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The Legislature concluded its 18th week of the session by advancing a series of budget bills through two rounds of debate. Appropriations Committee members should be credited for their hard work in constructing the two-year, $17.4 billion budget. Senator Lavon Heidemann, the chairman of the committee, said that an extensive study conducted by all of the Legislature’s committees helped identify the cuts that needed to be made in the various state programs and agencies.
Prior to this week, the state faced a $986 million general fund shortfall between expected revenues and necessary expenditures. However, the Nebraska Economic Forecasting Advisory Board recently projected healthier income tax returns would result in a boost to the state coffers of $82.5 million by the end of the fiscal year. Despite the board’s optimism that the economy is slowly recovering from the recession and that the increase in revenue should continue through the two-year cycle, the Legislature still made difficult cuts and significant budget adjustments.
Overall, state spending will increase at an average of 2.6% during the two years, but much of that increase can be attributed to replacing the one-time funds given to Nebraska through the federal American Recovery and Reinvestment Act. Most of these funds went to public school districts to prevent harmful cuts to education during the peak of the recession. Budget-related actions included cutting Childrens Health Insurance (SCHIP) and Medicaid provider rates by 2.5%; eliminating $22 million in state aid to cities, counties and natural resource districts; and adjusting the state aid to schools formula, resulting in $410 million less to schools.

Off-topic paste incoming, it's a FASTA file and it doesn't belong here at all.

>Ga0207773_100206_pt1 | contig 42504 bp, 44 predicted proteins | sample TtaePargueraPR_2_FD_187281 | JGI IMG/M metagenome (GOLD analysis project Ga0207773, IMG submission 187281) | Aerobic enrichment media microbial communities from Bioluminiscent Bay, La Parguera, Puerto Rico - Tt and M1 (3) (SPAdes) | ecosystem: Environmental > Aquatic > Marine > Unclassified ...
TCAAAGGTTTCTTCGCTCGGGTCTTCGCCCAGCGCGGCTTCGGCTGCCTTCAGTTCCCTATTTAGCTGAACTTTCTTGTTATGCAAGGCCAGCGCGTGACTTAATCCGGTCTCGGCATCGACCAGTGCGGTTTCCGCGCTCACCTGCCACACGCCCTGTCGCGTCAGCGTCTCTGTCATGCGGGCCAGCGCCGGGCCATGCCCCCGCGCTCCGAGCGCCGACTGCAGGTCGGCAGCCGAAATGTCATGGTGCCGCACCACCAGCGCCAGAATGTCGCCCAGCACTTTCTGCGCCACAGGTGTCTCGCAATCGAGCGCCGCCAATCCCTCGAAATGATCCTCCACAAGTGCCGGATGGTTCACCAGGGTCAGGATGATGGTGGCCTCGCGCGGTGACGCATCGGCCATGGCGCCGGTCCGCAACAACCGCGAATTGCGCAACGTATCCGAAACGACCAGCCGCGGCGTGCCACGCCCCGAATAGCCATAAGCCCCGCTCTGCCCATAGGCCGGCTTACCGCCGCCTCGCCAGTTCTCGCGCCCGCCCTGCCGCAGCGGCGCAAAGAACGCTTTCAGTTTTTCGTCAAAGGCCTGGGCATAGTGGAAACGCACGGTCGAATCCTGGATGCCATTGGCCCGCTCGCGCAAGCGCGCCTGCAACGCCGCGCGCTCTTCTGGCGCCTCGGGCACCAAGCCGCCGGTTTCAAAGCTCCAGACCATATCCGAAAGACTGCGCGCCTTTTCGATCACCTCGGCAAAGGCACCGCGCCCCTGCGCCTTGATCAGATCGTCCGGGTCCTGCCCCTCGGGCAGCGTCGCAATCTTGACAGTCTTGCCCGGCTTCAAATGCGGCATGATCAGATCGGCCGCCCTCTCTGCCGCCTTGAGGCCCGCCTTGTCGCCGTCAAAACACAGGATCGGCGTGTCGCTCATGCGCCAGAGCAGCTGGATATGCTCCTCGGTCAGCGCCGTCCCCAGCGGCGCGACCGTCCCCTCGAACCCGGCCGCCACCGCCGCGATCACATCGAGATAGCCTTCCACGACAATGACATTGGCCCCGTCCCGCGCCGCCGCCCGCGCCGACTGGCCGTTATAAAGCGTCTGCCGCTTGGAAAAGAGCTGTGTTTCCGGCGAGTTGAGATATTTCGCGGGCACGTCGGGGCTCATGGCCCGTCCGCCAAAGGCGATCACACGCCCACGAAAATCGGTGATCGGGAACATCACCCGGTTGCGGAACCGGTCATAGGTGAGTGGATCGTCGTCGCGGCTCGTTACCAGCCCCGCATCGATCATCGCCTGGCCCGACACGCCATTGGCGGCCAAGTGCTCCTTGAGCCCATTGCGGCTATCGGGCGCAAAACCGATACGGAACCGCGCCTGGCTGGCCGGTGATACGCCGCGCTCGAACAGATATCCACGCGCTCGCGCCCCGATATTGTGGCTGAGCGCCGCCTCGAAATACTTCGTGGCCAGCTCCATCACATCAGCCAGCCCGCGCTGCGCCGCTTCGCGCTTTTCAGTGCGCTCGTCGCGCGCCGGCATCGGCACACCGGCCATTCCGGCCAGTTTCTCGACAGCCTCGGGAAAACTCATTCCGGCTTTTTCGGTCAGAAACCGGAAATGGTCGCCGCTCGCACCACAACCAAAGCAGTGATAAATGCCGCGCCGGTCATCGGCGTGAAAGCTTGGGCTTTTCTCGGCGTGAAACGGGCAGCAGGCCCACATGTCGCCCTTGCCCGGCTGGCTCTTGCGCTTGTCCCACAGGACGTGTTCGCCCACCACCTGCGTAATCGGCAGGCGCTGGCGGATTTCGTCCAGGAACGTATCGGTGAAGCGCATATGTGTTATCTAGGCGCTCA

In addition, $105 million from the state’s cash reserve fund was transferred in order to balance the budget, as required by the Nebraska Constitution. This amount could have been much more, but the Legislature voted to put the extra projected funds into the cash reserve, otherwise known as the “rainy day fund”.
I applaud the Appropriations Committee for leading the rest of the Legislature in exercising fiscal restraint and for saving for future tough times. It is common-sense budgeting practices that have resulted in Nebraska recently being identified as the nation’s second least economically stressed state by the Associated Press’ Economic Stress Index. That is something for which we Nebraska should be proud.